Shunryu Suzuki, the Zen master, said “In the beginner’s mind there are many possibilities, but in the expert’s mind there are only a few.” Once we believe that we already know, we close the doors to learning. Yoga helps undo the conditioning of our mind to resume the pure state of being without the interference of thought waves. It’s the difference between being what the Buddhist master Ajahn Chah called “being the one who knows,” verses becoming and identifying with thought waves themselves in a state of attachment.
One example is to imagine you are on the beach watching the waves move into shore, or in the other example, you believe you are the waves witnessing your oncoming destruction repeatedly as the waves smash onto shore while trying to hold on. In the first example one is occupying a space in which we can bear witness to the changing nature of life and consciousness while still being engaged, whereas in the other, we are contracting around specific emotions and thoughts, often wishing something was different in some way. My teacher Rolf Gates says, “Yoga is the ability to reflect on the mind rather than react from it.” In other words, yoga is the ability to live from a beginner’s mindset with freedom and ease, curious and open to whatever the moment brings.
Many of us oscillate on this spectrum of being while some may spend more time in various mindsets than others. We may spend whole periods of our lives in an attached mindset without realizing it because when we are attached, it often makes sense to us. We invent reasons why it is reasonable to be attached and convince ourselves that our logic is sound. All of this is okay, because eventually we see that no matter how attached we are, it doesn’t change the nature of reality. We get tired and maybe injured if we practice our asana with too much attachment. We exhaust our emotional selves when we become too attached in our relationships. We lose our sense of wonder when we get too attached to material things. As the Buddha explained in the Noble Truths, being attached leads to suffering.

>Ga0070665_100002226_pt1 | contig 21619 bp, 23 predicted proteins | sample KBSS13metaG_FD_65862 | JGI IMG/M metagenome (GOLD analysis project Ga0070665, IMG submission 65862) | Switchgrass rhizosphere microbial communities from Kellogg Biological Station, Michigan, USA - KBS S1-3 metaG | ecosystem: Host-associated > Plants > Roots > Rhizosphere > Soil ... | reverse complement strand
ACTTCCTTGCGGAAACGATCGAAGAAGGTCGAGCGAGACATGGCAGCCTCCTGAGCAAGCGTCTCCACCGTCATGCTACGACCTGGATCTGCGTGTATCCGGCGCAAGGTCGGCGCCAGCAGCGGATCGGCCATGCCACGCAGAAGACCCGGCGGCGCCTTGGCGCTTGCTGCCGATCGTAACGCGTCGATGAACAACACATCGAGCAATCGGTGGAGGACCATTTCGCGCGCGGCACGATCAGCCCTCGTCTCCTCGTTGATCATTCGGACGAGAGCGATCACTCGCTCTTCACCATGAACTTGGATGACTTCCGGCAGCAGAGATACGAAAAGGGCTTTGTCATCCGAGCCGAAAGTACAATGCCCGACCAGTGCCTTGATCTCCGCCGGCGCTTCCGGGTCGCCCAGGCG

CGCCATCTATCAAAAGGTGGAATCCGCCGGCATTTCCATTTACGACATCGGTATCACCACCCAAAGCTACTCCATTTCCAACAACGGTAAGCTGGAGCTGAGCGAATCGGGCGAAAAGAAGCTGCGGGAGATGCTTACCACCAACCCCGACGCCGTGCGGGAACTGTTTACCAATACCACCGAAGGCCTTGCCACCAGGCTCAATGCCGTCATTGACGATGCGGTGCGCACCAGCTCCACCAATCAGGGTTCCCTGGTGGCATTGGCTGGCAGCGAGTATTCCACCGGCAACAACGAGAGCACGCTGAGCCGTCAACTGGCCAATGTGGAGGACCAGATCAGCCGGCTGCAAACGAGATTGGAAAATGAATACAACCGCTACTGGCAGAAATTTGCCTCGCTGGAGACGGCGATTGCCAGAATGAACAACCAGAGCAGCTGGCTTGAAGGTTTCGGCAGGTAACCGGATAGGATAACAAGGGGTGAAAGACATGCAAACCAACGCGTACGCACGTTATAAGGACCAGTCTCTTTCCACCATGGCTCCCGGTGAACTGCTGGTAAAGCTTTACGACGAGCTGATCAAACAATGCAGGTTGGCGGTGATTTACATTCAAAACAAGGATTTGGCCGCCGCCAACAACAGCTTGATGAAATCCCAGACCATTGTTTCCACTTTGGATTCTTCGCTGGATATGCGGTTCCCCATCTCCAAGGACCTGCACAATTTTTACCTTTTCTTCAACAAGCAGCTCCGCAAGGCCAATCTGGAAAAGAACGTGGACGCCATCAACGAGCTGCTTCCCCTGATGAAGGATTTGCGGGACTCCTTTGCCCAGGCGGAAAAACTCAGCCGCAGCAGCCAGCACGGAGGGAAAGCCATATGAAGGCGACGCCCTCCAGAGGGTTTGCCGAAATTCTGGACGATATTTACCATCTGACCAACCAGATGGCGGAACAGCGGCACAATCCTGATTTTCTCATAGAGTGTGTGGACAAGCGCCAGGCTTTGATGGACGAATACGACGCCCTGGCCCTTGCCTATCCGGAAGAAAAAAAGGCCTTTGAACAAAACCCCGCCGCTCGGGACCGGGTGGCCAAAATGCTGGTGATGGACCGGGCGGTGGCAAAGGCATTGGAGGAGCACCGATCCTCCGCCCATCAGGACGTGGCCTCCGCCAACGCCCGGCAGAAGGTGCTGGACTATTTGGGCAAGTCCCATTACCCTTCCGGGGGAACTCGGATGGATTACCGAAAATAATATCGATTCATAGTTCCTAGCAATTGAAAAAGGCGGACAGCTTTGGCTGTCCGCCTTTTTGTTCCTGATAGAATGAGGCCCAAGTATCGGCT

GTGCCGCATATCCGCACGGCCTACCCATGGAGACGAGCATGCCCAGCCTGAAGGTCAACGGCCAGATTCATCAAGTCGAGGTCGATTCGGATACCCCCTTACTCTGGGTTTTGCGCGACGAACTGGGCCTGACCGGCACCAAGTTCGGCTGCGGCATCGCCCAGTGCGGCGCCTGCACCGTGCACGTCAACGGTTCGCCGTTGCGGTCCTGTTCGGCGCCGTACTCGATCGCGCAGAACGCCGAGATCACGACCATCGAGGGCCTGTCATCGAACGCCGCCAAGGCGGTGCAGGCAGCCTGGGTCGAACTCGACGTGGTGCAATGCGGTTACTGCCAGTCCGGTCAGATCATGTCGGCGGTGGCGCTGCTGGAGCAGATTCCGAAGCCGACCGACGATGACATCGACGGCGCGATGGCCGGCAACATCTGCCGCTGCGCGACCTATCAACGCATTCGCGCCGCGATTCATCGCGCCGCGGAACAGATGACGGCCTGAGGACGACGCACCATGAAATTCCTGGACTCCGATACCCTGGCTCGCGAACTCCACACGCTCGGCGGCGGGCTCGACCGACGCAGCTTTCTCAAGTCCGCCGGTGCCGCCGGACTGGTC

Yoga is a light that can help us see our attachments and gently begin to release our grip on them. The practice purifies our bodies and minds, dissolving the conditioning that makes us feel like we need to attach and grasp, and reopens possibilities in our perspective. Like a flower slowly blossoming in time, we cannot pry open the petals to make the flower bloom faster. We must trust the process, practice with devotion, and continue to renew our intention. I have learned that by combining our bigger sense of why we practice with a sense of letting be, we can allow the unfolding of our practice to happen in its own beautiful way. With steadiness and ease, the fruits of our practice will develop. And as we gain insight into the nature of reality, we understand that living with mindfulness and compassion is the true practice of yoga, and we will begin to live from this place more often.
The practice of yoga reaffirms what we knew when we were beginners in this lifetime: the world is a magical place, abundant with the sweet nectar of beauty all around us if we are willing to open ourselves to it. Yoga helps us remember a beginner’s mindset around life itself, inviting us to be curious and inquire within using our bodies, breath, movement, and awareness. As we slowly shed the expert mind’s conditioning that shrinks the possibilities, we discover a freedom of the heart and openness of the mind that is available to us all. We remember that we already have everything we need; we simply need to realize it.
Founder, Jai Rhythm Yoga